Late-Onset Leukodystrophy Mimicking Hereditary Spastic Paraplegia without Diffuse Leukodystrophy on Neuroimaging

Neuropsychiatr Dis Treat. 2021 May 12:17:1451-1458. doi: 10.2147/NDT.S296424. eCollection 2021.


Purpose: Leukodystrophies are frequently regarded as childhood disorders, but they can occur at any age, and the clinical and imaging patterns of the adult-onset form are usually different from the better-known childhood variants. Several reports have shown that various late-onset leukodystrophies, such as X-linked adrenoleukodystrophy and Krabbe disease, may present as spastic paraplegia with the absence of the characteristic white matter lesions on neuroimaging; this can be easily misdiagnosed as hereditary spastic paraplegia. The objective of this study was to investigate the frequency of late-onset leukodystrophies in patients with spastic paraplegia.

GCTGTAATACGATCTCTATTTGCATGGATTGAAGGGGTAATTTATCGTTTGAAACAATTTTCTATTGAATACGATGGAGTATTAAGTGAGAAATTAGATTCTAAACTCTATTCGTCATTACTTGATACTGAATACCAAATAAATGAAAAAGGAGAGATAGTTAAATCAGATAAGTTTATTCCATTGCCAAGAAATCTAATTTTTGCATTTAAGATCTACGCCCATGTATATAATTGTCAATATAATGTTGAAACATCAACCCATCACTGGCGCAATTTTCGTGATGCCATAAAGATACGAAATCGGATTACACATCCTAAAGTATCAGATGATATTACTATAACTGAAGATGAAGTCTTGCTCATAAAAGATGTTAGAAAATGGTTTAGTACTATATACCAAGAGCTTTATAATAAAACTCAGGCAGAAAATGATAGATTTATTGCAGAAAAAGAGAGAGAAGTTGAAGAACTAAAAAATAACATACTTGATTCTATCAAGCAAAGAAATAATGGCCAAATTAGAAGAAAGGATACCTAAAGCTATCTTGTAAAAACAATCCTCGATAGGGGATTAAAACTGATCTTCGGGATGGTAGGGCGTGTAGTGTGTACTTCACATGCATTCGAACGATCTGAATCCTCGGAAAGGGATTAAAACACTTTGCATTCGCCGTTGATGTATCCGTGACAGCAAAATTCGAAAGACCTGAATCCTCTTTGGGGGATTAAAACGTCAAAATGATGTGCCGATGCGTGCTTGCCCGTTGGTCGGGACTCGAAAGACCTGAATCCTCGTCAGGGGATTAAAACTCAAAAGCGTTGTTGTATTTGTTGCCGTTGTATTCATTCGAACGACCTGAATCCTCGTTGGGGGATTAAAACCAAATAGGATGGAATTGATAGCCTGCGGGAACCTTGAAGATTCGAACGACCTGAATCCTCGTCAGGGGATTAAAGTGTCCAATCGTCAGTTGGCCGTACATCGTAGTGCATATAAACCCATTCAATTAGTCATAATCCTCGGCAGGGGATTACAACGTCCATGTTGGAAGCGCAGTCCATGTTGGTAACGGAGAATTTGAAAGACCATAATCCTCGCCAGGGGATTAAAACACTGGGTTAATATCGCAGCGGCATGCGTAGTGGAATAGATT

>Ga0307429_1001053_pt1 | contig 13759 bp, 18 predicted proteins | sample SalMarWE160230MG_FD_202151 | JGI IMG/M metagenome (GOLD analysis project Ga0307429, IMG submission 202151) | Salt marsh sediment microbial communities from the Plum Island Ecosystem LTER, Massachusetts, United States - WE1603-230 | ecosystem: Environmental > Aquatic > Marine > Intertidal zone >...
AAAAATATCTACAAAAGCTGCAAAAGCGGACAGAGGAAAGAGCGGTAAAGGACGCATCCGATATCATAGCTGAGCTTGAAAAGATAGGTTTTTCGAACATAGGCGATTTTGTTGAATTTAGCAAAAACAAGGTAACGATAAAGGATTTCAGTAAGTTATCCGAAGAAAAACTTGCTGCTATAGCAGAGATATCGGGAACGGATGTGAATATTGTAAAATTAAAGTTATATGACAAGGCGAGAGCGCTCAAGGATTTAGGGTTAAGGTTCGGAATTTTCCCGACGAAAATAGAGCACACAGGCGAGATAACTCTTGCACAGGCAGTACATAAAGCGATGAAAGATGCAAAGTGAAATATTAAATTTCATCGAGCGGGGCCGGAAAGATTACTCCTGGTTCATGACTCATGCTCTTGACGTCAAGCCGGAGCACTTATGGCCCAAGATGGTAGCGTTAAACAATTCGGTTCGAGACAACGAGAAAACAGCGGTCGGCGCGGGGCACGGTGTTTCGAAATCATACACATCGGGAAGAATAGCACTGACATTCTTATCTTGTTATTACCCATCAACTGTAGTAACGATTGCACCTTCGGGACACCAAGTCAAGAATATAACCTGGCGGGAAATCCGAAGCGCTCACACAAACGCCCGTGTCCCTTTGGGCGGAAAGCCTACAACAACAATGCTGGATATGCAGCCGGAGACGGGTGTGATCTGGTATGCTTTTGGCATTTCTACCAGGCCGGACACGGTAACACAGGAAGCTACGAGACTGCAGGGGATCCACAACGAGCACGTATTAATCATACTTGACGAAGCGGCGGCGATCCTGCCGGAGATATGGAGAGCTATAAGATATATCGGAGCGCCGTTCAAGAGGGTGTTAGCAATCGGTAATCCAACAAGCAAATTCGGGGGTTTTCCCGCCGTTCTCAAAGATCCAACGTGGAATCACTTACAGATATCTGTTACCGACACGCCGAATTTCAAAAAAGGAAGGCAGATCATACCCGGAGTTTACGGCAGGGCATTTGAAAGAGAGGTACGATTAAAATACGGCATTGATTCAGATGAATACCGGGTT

Patients and methods: We performed genetic analysis using a custom-designed gene panel for leukodystrophies in 112 hereditary spastic paraplegia-like patients.

Results: We identified pathogenic mutations in 13 out of 112 patients, including five patients with adrenomyeloneuropathy, three with Krabbe disease, three with Alexander disease, and two with cerebrotendinous xanthomatosis. In terms of clinical manifestations, in addition to spastic paraplegia, three adrenomyeloneuropathy probands also had adrenocortical insufficiency, two Alexander disease probands developed urinary retention, one CTX proband developed cataracts and chronic diarrhea and the other presented with chronic diarrhea and mild tendon xanthomatosis. None of the patients had evidence of diffuse leukodystrophy on neuroimaging.

Conclusion: Patients with late-onset spastic paraplegia should be screened for underlying leukodystrophies, irrespective of the presence of additional complicating symptoms and neuroimaging abnormalities.

Keywords: genetic causes; leukodystrophy frequency; magnetic resonance imaging; pathogenic mutations; targeted next-generation sequencing.